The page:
RNN-LSTM | 100 | 50 | 1.0 × ${}^{-8}$ | ReLU | Adam | 0.2 |

Dilated-RNN | 100 | 32 | 1.0 × ${}^{-6}$ | ReLU | Adam | 0.2 |

RHN | 100 | 50 | 1.0 × ${}^{-8}$ | ReLU | Adam | 0.2 |

PSMM | 100 | 50 | 1.0 × ${}^{-8}$ | ReLU | Adam | 0.2 |

Datasets | ${\mathit{\pi}}^{\mathit{max}}$ | ${\mathit{\pi}}_{\mathit{acc}}\left(\mathit{MC}\left(2\right)\right)$ | ${\mathit{\pi}}_{\mathit{acc}}\left(\mathit{MC}\left(3\right)\right)$ | ${\mathit{\pi}}_{\mathit{acc}}\left(\mathit{HMM}\left(2\right)\right)$ | ${\mathit{\pi}}_{\mathit{acc}}\left(\mathit{RHN}\right)$ | ${\mathit{\pi}}_{\mathit{acc}}\left(\mathit{RNN}\right)$ |
---|---|---|---|---|---|---|

PrivaMov | 0.50 | 0.47 | 0.46 | 0.60 | 0.76 | 0.72 (Dilated-RNN) |

NMDC | 0.65 | 0.70 | 0.68 | 0.66 | 0.78 | 0.72 (RNN-LSTM) |

GeoLife | 0.43 | 0.40 | 0.36 | 0.43 | 0.70 | 0.66 (PSMM) |

Name | Density $\mathit{p}\left(\mathit{x}\right)=\mathit{Cf}\left(\mathit{x}\right)$ | |
---|---|---|

$\mathit{f}\left(\mathit{x}\right)$ | $\mathit{C}$ | |

Power law with cutoff | ${x}^{-\alpha}{e}^{-\lambda x}$ | $\frac{{\lambda}^{1-\alpha}}{\tau (1-\alpha ,\lambda {x}_{min})}$ |

Exponential | ${e}^{-\lambda x}$ | $\lambda {e}^{\lambda {x}_{min}}$ |

Stretched exponential | ${x}^{\beta -1}{e}^{-\lambda {x}^{\beta}}$ | $\beta \lambda {e}^{\lambda {x}_{min}^{\beta}}$ |

Log-normal | $\frac{1}{x}exp[-\frac{{(lnx-\mu )}^{2}}{2{\sigma}^{2}}]$ | $\sqrt{\frac{2}{\pi {\sigma}^{2}}}{\left[erfc\left(\frac{ln{x}_{min}-\mu}{\sqrt{2}\sigma}\right)\right]}^{-1}$ |

Rank Order | Power Law p | Log-Normal | Exponential | Stretched Exp. | Power Law + Cutoff | Support for Power-Law | ||||
---|---|---|---|---|---|---|---|---|---|---|

LR | p | LR | p | LR | p | LR | p | |||

Privamov | 0.00 | −12.72 | 0.00 | −30.12 | 0.00 | −11.42 | 0.00 | −113.1 | 0.00 | with Cutoff |

NMDC | 0.00 | −11.28 | 0.00 | −27.23 | 0.00 | −13.95 | 0.00 | −320 | 0.00 | with Cutoff |

Geolife | 0.006 | −17.04 | 0.00 | −19.21 | 0.00 | −18.21 | 0.08 | −560.78 | 0.00 | with Cutoff |

**Table 8.**Maximum likelihood and K-S test for the cumulative distributions (lower value in boldface indicates a better fit). We clearly observe that high granularity points of interest depict a power-law unlike the CDR logs which are a rough approximation of human mobility.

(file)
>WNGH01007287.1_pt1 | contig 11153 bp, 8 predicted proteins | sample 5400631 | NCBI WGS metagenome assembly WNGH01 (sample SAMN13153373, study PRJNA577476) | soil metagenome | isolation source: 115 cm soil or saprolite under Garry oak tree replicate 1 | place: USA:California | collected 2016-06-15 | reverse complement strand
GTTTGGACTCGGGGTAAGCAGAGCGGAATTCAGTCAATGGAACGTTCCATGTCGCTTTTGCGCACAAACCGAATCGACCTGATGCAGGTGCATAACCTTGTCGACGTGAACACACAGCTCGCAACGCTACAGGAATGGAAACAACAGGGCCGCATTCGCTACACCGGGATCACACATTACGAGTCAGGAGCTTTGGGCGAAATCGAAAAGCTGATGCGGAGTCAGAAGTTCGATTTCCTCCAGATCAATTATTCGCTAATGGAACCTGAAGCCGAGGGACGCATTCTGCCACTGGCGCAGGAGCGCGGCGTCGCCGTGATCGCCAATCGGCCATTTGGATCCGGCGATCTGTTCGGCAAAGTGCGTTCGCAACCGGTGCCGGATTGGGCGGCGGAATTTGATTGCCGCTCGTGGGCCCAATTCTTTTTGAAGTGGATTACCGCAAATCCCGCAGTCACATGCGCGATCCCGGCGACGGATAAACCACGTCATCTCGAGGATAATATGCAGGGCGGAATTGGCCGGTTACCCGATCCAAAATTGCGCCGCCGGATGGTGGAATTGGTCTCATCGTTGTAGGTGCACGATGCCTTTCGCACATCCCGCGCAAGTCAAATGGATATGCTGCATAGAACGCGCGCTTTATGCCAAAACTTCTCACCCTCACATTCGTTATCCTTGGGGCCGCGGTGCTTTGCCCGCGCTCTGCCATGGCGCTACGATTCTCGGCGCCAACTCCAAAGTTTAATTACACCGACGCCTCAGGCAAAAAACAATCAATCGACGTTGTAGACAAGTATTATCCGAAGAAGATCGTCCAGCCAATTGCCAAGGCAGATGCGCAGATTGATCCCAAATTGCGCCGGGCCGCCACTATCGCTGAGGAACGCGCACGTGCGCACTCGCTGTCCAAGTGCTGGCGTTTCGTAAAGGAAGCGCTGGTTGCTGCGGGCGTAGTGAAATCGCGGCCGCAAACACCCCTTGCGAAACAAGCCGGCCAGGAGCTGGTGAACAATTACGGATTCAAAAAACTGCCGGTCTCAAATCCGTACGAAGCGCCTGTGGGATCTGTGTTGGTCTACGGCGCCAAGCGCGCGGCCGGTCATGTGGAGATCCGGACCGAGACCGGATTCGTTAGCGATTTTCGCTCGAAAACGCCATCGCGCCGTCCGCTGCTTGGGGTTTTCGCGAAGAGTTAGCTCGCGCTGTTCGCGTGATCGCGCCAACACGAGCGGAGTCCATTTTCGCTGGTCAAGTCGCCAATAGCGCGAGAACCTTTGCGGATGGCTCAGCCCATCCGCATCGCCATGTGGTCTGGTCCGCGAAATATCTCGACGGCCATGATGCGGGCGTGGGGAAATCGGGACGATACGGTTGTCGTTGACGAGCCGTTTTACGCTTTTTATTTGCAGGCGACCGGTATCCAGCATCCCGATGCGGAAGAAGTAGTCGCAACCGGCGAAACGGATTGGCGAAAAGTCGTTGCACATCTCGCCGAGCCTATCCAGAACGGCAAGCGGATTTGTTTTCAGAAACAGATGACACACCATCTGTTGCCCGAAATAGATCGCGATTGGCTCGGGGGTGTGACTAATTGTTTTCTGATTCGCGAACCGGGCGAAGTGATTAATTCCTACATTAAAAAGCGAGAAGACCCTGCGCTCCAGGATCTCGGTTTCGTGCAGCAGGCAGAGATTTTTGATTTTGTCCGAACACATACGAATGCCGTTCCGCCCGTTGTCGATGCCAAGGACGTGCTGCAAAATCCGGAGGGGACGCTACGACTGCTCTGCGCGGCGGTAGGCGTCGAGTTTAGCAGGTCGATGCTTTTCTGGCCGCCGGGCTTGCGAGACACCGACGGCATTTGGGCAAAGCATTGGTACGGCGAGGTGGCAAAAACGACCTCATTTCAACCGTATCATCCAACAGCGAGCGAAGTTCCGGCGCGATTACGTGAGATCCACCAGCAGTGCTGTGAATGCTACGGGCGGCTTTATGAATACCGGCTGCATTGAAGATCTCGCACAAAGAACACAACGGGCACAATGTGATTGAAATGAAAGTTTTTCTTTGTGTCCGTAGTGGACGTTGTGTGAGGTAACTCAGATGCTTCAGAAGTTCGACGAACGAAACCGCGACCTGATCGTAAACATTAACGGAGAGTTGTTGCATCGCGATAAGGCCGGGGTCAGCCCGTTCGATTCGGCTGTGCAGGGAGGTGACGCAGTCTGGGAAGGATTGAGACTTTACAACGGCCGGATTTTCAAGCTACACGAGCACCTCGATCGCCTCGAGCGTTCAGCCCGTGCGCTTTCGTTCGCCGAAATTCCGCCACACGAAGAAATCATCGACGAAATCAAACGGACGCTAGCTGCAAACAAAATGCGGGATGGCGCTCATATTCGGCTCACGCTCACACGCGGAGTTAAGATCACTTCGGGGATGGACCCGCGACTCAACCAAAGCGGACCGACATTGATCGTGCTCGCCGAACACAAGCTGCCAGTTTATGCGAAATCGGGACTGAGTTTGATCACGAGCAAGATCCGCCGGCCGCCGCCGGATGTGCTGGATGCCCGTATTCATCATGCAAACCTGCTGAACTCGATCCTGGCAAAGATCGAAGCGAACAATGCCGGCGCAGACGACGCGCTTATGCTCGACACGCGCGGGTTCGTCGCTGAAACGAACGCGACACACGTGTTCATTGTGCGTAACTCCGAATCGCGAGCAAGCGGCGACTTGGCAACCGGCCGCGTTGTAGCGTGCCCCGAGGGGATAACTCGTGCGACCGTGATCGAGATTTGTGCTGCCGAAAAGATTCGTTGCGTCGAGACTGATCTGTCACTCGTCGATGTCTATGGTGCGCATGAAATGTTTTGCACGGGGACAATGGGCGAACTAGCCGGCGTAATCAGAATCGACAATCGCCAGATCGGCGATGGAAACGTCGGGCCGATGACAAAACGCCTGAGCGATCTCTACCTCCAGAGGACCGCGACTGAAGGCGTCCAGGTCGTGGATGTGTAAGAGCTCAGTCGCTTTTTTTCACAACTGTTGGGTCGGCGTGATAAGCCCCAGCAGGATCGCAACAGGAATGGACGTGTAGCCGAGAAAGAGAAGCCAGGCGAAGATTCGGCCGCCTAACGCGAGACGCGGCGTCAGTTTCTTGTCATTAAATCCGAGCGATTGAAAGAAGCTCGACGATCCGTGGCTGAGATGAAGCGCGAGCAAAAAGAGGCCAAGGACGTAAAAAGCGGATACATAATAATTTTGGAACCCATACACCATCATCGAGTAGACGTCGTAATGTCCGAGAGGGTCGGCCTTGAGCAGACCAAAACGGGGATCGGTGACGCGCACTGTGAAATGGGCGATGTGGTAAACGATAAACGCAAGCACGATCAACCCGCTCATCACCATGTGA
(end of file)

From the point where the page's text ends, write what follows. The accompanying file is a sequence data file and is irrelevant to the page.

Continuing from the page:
MSE | ||||
---|---|---|---|---|

Measure | Log-Normal | Exponential | Stretched Exp. | Power Law + Cutoff |

NMDC-POIs | 0.04501 | 0.05648 | 0.02348 | 0.00616 |

GeoLife-POIs | 0.00324 | 0.07306 | 0.00378 | 0.00087 |

PrivaMov-POIs | 0.05824 | 0.09386 | 0.00739 | 0.00114 |

NMDC-GSM | 0.25584 | 0.00224 | 0.00584 | 0.07268 |

PrivaMov-GSM | 0.03655 | 0.00895 | 0.00098 | 0.00783 |

K-S Test | ||||

NMDC-POIs | 0.65843 | 0.75615 | 0.07456 | 0.00825 |

GeoLife-POIs | 0.63288 | 0.93644 | 0.04289 | 0.00046 |

PrivaMov-POIs | 0.96752 | 0.69748 | 0.27896 | 0.00116 |

NMDC-GSM | 0.56825 | 0.00987 | 0.00967 | 0.04568 |

PrivaMov-GSM | 0.85621 | 0.00567 | 0.00165 | 0.00927 |

Inter-Event Times | Power Law p | Log-Normal | Exponential | Stretched Exp. | Power Law + Cutoff | Support for Power-Law | ||||
---|---|---|---|---|---|---|---|---|---|---|

LR | p | LR | p | LR | p | LR | p | |||

Privamov | 0.12 | −1.13 | 0.28 | 5.69 | 0.00 | 0.09 | 0.00 | −0.34 | 0.74 | with Cutoff |

NMDC | 0.08 | −0.11 | 0.02 | 2.98 | 0.00 | 3.78 | 0.54 | −2.87 | 0.31 | weak |

Geolife | 0.86 | −7.76 | 0.00 | −20.43 | 0.00 | 17.87 | 0.08 | −0.30 | 0.59 | good |

**Table 10.**Kolmogorov–Smirnov goodness-of-fit test for mutual information decay of GeoLife dataset at varying sampling rates.

Sampling Rate | Power Law p | Power Law + Cutoff | Log-Normal | Exponential | Stretched Exp. | Support for Power Law | ||||
---|---|---|---|---|---|---|---|---|---|---|

LR | p | LR | p | LR | p | LR | p | |||

1X | 0.51 | 5.43 | 0.19 | 0.278 | 0.47 | 9.89 | 0.96 | 4.32 | 0.12 | good |

2X | 0.06 | 0.00 | 0.07 | −1.25 | 0.08 | 2.89 | 0.11 | 10.08 | 0.00 | with Cutoff |

4X | 0.46 | −0.065 | 0.67 | −0.072 | 0.87 | 1.89 | 0.87 | 1.78 | 0.07 | moderate |

0.5X | 0.00 | 0.00 | 0.00 | −5.54 | 0.01 | 8.66 | 0.38 | 11.88 | 0.00 | with Cutoff |

0.25X | 0.00 | 0.00 | 0.02 | −1.78 | 0.03 | 9.94 | 0.04 | 13.56 | 0.00 | with Cutoff |

**Table 11.**Kolmogorov–Smirnov goodness-of-fit test for mutual information decay across all the datasets.

Dataset | Power Law p | Power Law + Cutoff | Log-Normal | Exponential | Stretched Exp. | Support for Power Law | ||||
---|---|---|---|---|---|---|---|---|---|---|

LR | p | LR | p | LR | p | LR | p | |||

Privamov | 0.43 | 3.25 | 0.69 | 1.78 | 0.28 | 6.28 | 0.83 | 4.89 | 0.34 | good |

NMDC | 0.27 | 1.82 | 0.11 | −0.27 | 0.10 | 2.47 | 0.65 | 2.21 | 0.16 | moderate |

Geolife | 0.51 | 5.43 | 0.19 | 0.278 | 0.47 | 9.89 | 0.96 | 4.32 | 0.12 | good |

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Kulkarni, V.; Mahalunkar, A.; Garbinato, B.; Kelleher, J.D.
Examining the Limits of Predictability of Human Mobility. *Entropy* **2019**, *21*, 432.
https://doi.org/10.3390/e21040432

**AMA Style**

Kulkarni V, Mahalunkar A, Garbinato B, Kelleher JD.
Examining the Limits of Predictability of Human Mobility. *Entropy*. 2019; 21(4):432.
https://doi.org/10.3390/e21040432

**Chicago/Turabian Style**

Kulkarni, Vaibhav, Abhijit Mahalunkar, Benoit Garbinato, and John D. Kelleher.
2019. "Examining the Limits of Predictability of Human Mobility" *Entropy* 21, no. 4: 432.
https://doi.org/10.3390/e21040432